With the start of the Atlantic hurricane season only two weeks away, experts across the board are predicting another active season. Today, AccuWeather.com released its findings calling for 16 named tropical storms, eight hurricanes and four major hurricanes. They expect three hurricanes to make landfall in the United States. These numbers are all slight increases over the average numbers recorded by NOAA from 1981-2010 and are comparable to last year’s activity.
According to AccuWeather, the season should begin quickly after June 1, but isn’t anticipated to start as early as 2012 when two named storms appeared in May. However, 2013 could see stronger storms than last year due to the reduced amount of Saharan dust in the air, which can inhibit a storm’s severity.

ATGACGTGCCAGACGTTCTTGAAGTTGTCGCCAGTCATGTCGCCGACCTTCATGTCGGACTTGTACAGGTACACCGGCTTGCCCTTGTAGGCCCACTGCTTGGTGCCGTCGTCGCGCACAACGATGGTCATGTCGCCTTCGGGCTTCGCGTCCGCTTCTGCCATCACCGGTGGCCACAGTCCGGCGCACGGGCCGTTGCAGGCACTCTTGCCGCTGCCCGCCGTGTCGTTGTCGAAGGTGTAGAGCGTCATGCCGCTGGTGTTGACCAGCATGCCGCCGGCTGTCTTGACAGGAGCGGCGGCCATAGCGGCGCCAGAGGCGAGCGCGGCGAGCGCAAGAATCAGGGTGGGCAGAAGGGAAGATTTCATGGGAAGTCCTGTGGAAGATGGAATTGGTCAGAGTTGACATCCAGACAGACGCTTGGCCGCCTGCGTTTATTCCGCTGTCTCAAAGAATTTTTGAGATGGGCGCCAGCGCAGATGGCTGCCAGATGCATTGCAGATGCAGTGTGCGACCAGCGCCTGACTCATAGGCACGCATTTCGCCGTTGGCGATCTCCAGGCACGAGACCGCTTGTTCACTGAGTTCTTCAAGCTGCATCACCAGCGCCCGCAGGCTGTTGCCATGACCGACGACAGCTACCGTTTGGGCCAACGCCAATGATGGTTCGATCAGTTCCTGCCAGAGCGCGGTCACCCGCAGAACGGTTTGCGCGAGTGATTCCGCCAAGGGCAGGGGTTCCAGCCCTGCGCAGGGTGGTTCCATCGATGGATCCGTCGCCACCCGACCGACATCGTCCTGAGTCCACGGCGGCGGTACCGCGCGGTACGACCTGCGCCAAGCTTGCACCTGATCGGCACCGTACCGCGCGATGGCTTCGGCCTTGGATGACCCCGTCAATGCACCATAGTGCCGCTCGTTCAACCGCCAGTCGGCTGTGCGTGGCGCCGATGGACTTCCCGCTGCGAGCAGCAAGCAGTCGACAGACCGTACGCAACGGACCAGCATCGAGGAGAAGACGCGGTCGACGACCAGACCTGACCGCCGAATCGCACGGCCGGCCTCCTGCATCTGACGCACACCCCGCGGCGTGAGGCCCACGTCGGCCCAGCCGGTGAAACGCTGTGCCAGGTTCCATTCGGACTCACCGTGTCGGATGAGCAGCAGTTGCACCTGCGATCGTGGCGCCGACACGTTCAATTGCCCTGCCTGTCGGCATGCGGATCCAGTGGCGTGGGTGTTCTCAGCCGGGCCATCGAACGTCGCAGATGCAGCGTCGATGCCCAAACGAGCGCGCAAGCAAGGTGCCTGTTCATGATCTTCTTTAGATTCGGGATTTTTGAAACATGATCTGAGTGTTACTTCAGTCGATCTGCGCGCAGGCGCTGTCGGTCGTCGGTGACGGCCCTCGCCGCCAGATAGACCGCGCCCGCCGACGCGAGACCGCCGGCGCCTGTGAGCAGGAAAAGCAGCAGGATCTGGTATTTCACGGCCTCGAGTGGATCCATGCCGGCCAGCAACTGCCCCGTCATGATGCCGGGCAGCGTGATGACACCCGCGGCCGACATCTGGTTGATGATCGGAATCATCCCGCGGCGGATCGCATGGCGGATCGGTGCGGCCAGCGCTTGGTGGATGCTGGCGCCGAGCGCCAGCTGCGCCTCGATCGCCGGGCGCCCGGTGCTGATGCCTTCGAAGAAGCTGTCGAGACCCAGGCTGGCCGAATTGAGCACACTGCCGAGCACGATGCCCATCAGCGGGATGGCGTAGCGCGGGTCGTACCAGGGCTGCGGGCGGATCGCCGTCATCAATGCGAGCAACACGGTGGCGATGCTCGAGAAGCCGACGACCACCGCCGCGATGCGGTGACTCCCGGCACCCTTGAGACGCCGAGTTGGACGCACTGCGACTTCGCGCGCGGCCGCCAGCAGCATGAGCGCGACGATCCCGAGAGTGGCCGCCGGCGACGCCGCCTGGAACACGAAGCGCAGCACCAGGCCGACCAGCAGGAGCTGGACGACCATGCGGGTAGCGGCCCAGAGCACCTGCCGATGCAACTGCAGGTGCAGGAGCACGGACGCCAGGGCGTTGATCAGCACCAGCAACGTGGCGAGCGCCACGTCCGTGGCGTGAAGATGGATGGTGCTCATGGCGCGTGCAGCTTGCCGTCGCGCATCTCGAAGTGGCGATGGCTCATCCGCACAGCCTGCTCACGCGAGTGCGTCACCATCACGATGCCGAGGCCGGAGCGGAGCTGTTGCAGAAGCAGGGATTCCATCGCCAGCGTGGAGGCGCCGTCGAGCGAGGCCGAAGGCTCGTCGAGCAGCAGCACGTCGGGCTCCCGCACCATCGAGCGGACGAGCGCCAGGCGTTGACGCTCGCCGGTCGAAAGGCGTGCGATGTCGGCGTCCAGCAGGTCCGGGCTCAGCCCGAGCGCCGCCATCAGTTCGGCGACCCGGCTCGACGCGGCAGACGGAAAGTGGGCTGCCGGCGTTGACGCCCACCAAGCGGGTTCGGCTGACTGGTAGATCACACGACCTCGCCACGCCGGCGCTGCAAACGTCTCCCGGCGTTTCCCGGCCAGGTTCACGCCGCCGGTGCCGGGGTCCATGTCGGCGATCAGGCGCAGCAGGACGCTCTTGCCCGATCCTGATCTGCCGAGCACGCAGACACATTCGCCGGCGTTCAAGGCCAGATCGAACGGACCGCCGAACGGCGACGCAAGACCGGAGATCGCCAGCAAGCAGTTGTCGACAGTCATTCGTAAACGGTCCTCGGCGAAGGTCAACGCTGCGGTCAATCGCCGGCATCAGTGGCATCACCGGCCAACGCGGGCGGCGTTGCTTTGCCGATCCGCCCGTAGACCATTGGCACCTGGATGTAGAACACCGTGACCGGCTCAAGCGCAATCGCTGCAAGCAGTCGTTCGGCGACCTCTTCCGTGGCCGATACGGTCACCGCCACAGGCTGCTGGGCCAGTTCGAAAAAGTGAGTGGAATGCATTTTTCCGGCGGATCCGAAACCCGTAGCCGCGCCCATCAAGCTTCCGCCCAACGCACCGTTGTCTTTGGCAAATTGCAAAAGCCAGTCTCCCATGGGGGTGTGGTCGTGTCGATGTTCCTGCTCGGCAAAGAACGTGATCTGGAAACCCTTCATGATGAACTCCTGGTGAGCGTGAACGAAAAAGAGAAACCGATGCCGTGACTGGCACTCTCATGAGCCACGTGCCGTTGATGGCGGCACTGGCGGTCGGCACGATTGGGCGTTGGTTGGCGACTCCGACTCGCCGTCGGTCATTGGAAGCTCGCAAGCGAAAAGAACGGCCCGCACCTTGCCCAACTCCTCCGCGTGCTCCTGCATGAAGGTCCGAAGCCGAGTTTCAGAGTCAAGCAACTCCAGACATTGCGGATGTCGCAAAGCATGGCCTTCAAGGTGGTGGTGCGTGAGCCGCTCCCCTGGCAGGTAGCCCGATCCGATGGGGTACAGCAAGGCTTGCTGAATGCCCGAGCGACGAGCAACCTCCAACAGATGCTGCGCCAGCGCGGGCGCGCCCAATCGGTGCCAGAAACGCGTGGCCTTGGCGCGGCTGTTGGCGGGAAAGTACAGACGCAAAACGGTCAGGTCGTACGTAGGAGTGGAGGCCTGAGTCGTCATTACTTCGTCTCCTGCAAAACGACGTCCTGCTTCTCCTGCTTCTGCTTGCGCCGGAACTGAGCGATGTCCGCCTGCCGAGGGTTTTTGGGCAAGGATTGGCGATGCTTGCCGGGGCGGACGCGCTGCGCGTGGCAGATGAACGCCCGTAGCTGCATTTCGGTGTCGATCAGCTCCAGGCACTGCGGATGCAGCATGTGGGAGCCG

In the May issue of Risk Management, Jared Wade wrote about how Floridians feel like they’re overdue for a hurricane having not experienced a landfall since Wilma in 2005. In addition to echoing that concern, AccuWeather.com Expert Senior Meteorologist Dan Kottlowski said that one of the biggest fears regarding the upcoming hurricane season is the effect another major storm would have on the East Coast regions that still haven’t entirely recovered from Superstorm Sandy. Many areas still haven’t rebuilt the protective sand dune barriers that were washed away by Sandy, so another storm would put already reeling communities at an even higher risk for more flood damage.
Overall, AccuWeather’s numbers have been in line with forecasts by other organizations, suggesting that an active season, at least to experts, is almost certain (or at least as certain as any weather forecast can be).
For instance, the United Kingdom’s Met Office expects 14 named storms, nine hurricanes, while in April, Colorado State University’s Philip Klotzbach and William Gray predicted 18 named storms, nine hurricanes and four major hurricanes, and Weather Services International forecasted 16 named storms, nine hurricanes, and five major hurricanes.